v t e

NBA Most Valuable Player Award

1956: Pettit 1957: Cousy 1958: Russell 1959: Pettit 1960: Chamberlain 1961: Russell 1962: Russell 1963: Russell 1964: Robertson 1965: Russell 1966: Chamberlain 1967: Chamberlain 1968: Chamberlain 1969: Unseld 1970: Reed 1971: Alcindor 1972: Abdul-Jabbar 1973: Cowens 1974: Abdul-Jabbar 1975: McAdoo 1976: Abdul-Jabbar 1977: Abdul-Jabbar 1978: Walton 1979: M. Malone 1980: Abdul-Jabbar 1981: Erving 1982: M. Malone 1983: M. Malone 1984: Bird 1985: Bird 1986: Bird 1987: Johnson 1988: Jordan 1989: Johnson 1990: Johnson 1991: Jordan 1992: Jordan 1993: Barkley 1994: Olajuwon 1995: Robinson 1996: Jordan 1997: K. Malone 1998: Jordan 1999: K. Malone 2000: O'Neal 2001: Iverson 2002: Duncan 2003: Duncan 2004: Garnett 2005: Nash 2006: Nash 2007: Nowitzki 2008: Bryant 2009: James 2010: James 2011: Rose 2012: James 2013: James 2014: Durant 2015: Curry 2016: Curry 2017: Westbrook

v t e

NBA All-Star
NBA All-Star
Game Most Valuable Player Award

1951: Macauley 1952: Arizin 1953: Mikan 1954: Cousy 1955: Sharman 1956: Pettit 1957: Cousy 1958: Pettit 1959: Baylor & Pettit 1960: Chamberlain 1961: Robertson 1962: Pettit 1963: Russell 1964: Robertson 1965: Lucas 1966: A. Smith 1967: Barry 1968: Greer 1969: Robertson 1970: Reed 1971: Wilkens 1972: West 1973: Cowens 1974: Lanier 1975: Frazier 1976: Bing 1977: Erving 1978: R. Smith 1979: Thompson 1980: Gervin 1981: Archibald 1982: Bird 1983: Erving 1984: Thomas 1985: Sampson 1986: Thomas 1987: Chambers 1988: Jordan 1989: Malone 1990: Johnson 1991: Barkley 1992: Johnson 1993: Stockton & Malone 1994: Pippen 1995: Richmond 1996: Jordan 1997: Rice 1998: Jordan 1999: No game played 2000: O'Neal & Duncan 2001: Iverson 2002: Bryant 2003: Garnett 2004: O'Neal 2005: Iverson 2006: James 2007: Bryant 2008: James 2009: Bryant & O'Neal 2010: Wade 2011: Bryant 2012: Durant 2013: Paul 2014: Irving 2015: Westbrook 2016: Westbrook 2017: Davis

v t e

IBM Award

1984: Johnson 1985: Jordan 1986: Barkley 1987: Barkley 1988: Barkley 1989: Jordan 1990: Robinson 1991: Robinson 1992: Rodman 1993: Olajuwon 1994: Robinson 1995: Robinson 1996: Robinson 1997: Hill 1998: K. Malone 1999: Mutombo 2000: O'Neal 2001: O'Neal 2002: Duncan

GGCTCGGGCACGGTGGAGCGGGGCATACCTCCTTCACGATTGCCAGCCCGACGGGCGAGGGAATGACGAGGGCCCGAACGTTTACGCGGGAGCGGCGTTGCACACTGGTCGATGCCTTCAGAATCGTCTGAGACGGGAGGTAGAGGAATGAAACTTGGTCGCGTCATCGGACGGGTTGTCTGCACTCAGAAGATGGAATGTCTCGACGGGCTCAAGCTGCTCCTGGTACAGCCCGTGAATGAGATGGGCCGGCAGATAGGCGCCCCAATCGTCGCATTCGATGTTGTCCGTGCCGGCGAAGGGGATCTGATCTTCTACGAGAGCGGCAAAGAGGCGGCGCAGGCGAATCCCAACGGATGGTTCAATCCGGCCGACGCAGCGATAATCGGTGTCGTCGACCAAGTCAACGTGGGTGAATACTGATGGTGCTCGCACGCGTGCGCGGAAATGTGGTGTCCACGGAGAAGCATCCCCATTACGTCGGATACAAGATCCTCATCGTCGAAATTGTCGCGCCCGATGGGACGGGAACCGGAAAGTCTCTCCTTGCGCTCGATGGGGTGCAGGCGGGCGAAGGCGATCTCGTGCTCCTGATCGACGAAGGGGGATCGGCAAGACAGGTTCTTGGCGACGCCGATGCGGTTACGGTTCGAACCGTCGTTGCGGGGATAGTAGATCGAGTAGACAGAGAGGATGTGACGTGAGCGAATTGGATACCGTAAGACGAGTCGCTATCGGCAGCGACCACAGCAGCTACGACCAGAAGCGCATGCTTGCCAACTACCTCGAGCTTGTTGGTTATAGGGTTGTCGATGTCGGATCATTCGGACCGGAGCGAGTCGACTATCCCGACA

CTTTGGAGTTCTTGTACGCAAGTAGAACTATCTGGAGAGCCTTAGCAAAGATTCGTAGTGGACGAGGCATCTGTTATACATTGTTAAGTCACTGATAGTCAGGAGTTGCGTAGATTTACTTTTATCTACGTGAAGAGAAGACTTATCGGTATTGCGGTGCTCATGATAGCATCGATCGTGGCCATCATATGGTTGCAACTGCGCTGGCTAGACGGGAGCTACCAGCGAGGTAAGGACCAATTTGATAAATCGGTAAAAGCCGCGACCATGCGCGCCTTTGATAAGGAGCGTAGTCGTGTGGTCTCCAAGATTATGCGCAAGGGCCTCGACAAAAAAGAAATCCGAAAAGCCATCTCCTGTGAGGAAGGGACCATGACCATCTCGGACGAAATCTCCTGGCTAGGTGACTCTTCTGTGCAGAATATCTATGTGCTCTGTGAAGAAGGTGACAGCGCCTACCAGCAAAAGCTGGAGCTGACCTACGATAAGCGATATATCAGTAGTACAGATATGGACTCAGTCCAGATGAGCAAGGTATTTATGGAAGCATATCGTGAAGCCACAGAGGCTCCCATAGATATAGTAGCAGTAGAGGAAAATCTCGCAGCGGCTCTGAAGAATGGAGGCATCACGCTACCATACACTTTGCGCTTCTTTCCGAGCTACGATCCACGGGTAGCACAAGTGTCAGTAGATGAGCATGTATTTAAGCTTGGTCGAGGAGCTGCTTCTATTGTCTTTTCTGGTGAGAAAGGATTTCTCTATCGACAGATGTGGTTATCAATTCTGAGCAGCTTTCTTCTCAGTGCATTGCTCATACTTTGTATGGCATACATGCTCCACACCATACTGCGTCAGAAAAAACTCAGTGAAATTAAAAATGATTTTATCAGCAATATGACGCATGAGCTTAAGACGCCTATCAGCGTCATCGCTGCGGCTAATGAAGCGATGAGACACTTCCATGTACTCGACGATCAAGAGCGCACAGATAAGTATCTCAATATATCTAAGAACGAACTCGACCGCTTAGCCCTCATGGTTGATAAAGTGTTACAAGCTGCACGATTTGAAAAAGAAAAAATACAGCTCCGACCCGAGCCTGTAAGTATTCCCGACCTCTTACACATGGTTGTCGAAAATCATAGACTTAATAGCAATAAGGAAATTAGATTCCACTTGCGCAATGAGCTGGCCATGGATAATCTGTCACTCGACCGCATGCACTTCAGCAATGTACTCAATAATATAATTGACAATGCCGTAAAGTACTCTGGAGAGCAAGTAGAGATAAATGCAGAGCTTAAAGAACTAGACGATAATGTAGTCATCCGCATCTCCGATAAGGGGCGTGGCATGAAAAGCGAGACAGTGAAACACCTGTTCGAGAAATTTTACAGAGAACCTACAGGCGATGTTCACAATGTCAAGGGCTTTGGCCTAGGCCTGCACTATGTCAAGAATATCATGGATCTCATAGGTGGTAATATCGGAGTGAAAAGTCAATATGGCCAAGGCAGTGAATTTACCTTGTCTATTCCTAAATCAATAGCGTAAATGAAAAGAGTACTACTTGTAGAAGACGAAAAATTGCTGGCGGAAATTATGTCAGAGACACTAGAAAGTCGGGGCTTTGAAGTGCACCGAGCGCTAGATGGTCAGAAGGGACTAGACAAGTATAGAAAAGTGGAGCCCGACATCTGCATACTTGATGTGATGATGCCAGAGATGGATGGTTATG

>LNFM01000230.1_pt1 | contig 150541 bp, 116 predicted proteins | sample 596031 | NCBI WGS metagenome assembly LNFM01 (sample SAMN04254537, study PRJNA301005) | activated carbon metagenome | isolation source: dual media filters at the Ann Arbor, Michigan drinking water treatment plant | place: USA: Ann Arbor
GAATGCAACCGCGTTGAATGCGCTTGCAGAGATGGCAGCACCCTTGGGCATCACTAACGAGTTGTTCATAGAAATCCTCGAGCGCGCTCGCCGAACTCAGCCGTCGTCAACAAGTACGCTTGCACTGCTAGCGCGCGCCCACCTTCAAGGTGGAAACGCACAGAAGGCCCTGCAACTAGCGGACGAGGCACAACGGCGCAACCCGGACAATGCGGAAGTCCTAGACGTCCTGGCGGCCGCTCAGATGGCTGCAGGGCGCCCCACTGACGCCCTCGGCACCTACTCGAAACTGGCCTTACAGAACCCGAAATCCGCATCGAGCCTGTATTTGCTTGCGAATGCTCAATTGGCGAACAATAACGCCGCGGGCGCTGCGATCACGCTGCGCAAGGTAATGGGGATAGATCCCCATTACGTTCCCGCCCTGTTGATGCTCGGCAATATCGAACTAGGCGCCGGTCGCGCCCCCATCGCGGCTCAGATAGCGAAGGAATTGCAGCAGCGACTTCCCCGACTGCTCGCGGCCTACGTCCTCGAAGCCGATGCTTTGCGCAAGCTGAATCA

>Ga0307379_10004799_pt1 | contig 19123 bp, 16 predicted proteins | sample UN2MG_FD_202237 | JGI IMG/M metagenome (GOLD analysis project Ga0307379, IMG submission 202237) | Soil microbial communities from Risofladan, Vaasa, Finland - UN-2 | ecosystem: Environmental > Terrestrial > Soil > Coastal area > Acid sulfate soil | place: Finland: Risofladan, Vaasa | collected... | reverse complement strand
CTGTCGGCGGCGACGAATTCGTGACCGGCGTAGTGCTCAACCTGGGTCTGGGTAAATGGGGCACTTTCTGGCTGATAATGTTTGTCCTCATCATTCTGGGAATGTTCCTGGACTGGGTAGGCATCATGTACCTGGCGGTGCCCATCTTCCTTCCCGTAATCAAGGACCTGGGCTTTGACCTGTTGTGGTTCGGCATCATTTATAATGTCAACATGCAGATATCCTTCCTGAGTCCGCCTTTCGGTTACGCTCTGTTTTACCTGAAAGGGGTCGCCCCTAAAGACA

v t e

NBA season assists leaders

1947: Calverley 1948: Dallmar 1949: Davies 1950: McGuire 1951: Phillip 1952: Phillip 1953: Cousy 1954: Cousy 1955: Cousy 1956: Cousy 1957: Cousy 1958: Cousy 1959: Cousy 1960: Cousy 1961: Robertson 1962: Robertson 1963: Rodgers 1964: Robertson 1965: Robertson 1966: Robertson 1967: Rodgers 1968: Chamberlain 1969: Robertson 1970: Wilkens 1971: Van Lier 1972: West 1973: Archibald 1974: DiGregorio 1975: Porter 1976: Watts 1977: Buse 1978: Porter 1979: Porter 1980: Richardson 1981: Porter 1982: Moore 1983: Johnson 1984: Johnson 1985: Thomas 1986: Johnson 1987: Johnson 1988: Stockton 1989: Stockton 1990: Stockton 1991: Stockton 1992: Stockton 1993: Stockton 1994: Stockton 1995: Stockton 1996: Stockton 1997: Jackson 1998: Strickland 1999: Kidd 2000: Kidd 2001: Kidd 2002: Miller 2003: Kidd 2004: Kidd 2005: Nash 2006: Nash 2007: Nash 2008: Paul 2009: Paul 2010: Nash 2011: Nash 2012: Rondo 2013: Rondo 2014: Paul 2015: Paul 2016: Rondo 2017: Harden

v t e

NBA season steals leaders

1974: Steele 1975: Barry 1976: Watts 1977: Buse 1978: Lee 1979: Carr 1980: Richardson 1981: Johnson 1982: Johnson 1983: Richardson 1984: Green 1985: Richardson 1986: Robertson 1987: Robertson 1988: Jordan 1989: Stockton 1990: Jordan 1991: Robertson 1992: Stockton 1993: Jordan 1994: McMillan 1995: Pippen 1996: Payton 1997: Blaylock 1998: Blaylock 1999: Gill 2000: Jones 2001: Iverson 2002: Iverson 2003: Iverson 2004: Davis 2005: Hughes 2006: Wallace 2007: Davis 2008: Paul 2009: Paul 2010: Rondo 2011: Paul 2012: Paul 2013: Paul 2014: Paul 2015: Leonard 2016: Curry 2017: Green

v t e

J. Walter Kennedy Citizenship Award

1975: Unseld 1976: Watts 1977: Bing 1978: Lanier 1979: Murphy 1980: Carr 1981: Glenn 1982: Benson 1983: Erving 1984: Layden 1985: Issel 1986: Cooper & Sparrow 1987: Thomas 1988: English 1989: Bailey 1990: Rivers 1991: K. Johnson 1992: M. Johnson 1993: Porter 1994: Dumars 1995: O'Toole 1996: Dudley 1997: Brown 1998: Smith 1999: Grant 2000: Divac 2001: Mutombo 2002: Mourning 2003: Robinson 2004: Miller 2005: Snow 2006: Garnett 2007: Nash 2008: Billups 2009: Mutombo 2010: Dalembert 2011: Artest 2012: Gasol 2013: Faried 2014: Deng 2015: Noah 2016: Ellington 2017: James

v t e

Grammy Award for Best Spoken Word Album

1959−1980

Stan Freberg
Stan Freberg
– The Best of the Stan Freberg
Stan Freberg
Shows (1959) Carl Sandburg